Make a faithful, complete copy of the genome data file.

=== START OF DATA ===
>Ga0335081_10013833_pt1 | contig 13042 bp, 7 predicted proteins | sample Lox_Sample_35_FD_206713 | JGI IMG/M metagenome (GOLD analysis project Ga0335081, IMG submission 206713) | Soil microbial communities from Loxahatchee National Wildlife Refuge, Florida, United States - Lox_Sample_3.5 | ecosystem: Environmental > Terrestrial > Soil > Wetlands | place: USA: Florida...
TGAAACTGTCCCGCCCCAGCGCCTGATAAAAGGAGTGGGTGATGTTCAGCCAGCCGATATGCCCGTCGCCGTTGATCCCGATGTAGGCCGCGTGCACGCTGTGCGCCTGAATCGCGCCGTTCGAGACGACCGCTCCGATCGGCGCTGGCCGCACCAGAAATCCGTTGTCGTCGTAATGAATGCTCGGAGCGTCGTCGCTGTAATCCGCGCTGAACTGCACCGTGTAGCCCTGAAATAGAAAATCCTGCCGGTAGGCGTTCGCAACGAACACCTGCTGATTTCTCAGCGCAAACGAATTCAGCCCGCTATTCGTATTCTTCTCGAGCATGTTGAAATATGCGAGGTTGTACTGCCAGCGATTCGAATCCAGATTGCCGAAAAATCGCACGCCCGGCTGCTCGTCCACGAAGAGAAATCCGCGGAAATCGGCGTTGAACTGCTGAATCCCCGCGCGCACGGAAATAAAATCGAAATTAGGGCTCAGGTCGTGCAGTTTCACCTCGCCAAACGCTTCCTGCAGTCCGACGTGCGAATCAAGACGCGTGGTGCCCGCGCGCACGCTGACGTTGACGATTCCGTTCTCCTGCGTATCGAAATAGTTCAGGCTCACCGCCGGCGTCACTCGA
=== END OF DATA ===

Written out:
>Ga0335081_10013833_pt1 | contig 13042 bp, 7 predicted proteins | sample Lox_Sample_35_FD_206713 | JGI IMG/M metagenome (GOLD analysis project Ga0335081, IMG submission 206713) | Soil microbial communities from Loxahatchee National Wildlife Refuge, Florida, United States - Lox_Sample_3.5 | ecosystem: Environmental > Terrestrial > Soil > Wetlands | place: USA: Florida...
TGAAACTGTCCCGCCCCAGCGCCTGATAAAAGGAGTGGGTGATGTTCAGCCAGCCGATATGCCCGTCGCCGTTGATCCCGATGTAGGCCGCGTGCACGCTGTGCGCCTGAATCGCGCCGTTCGAGACGACCGCTCCGATCGGCGCTGGCCGCACCAGAAATCCGTTGTCGTCGTAATGAATGCTCGGAGCGTCGTCGCTGTAATCCGCGCTGAACTGCACCGTGTAGCCCTGAAATAGAAAATCCTGCCGGTAGGCGTTCGCAACGAACACCTGCTGATTTCTCAGCGCAAACGAATTCAGCCCGCTATTCGTATTCTTCTCGAGCATGTTGAAATATGCGAGGTTGTACTGCCAGCGATTCGAATCCAGATTGCCGAAAAATCGCACGCCCGGCTGCTCGTCCACGAAGAGAAATCCGCGGAAATCGGCGTTGAACTGCTGAATCCCCGCGCGCACGGAAATAAAATCGAAATTAGGGCTCAGGTCGTGCAGTTTCACCTCGCCAAACGCTTCCTGCAGTCCGACGTGCGAATCAAGACGCGTGGTGCCCGCGCGCACGCTGACGTTGACGATTCCGTTCTCCTGCGTATCGAAATAGTTCAGGCTCACCGCCGGCGTCACTCGA